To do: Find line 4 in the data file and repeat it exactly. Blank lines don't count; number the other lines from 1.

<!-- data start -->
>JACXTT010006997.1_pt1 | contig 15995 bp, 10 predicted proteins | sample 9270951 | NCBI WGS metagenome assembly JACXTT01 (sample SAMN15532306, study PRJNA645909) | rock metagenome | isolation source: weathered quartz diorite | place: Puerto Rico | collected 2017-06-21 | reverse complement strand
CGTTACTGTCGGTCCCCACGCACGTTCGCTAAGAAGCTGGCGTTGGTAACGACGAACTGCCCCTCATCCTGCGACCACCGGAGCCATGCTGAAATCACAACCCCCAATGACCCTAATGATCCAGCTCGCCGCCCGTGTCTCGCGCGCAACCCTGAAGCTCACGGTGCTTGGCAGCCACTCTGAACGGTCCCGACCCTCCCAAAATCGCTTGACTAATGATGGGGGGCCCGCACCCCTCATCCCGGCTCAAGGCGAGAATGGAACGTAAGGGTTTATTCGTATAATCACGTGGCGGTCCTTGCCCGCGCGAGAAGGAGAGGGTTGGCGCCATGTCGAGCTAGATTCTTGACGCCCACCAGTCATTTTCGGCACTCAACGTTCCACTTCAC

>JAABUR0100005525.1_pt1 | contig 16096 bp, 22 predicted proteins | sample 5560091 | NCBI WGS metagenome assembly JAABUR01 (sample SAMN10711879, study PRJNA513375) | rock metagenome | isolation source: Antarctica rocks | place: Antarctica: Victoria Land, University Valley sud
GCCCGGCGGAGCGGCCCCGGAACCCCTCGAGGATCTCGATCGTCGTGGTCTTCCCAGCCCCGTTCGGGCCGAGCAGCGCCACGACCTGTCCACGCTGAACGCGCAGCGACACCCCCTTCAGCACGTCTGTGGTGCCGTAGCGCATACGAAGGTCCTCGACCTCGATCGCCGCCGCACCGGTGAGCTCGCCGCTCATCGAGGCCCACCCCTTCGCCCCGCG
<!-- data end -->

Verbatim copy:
GCCCGGCGGAGCGGCCCCGGAACCCCTCGAGGATCTCGATCGTCGTGGTCTTCCCAGCCCCGTTCGGGCCGAGCAGCGCCACGACCTGTCCACGCTGAACGCGCAGCGACACCCCCTTCAGCACGTCTGTGGTGCCGTAGCGCATACGAAGGTCCTCGACCTCGATCGCCGCCGCACCGGTGAGCTCGCCGCTCATCGAGGCCCACCCCTTCGCCCCGCG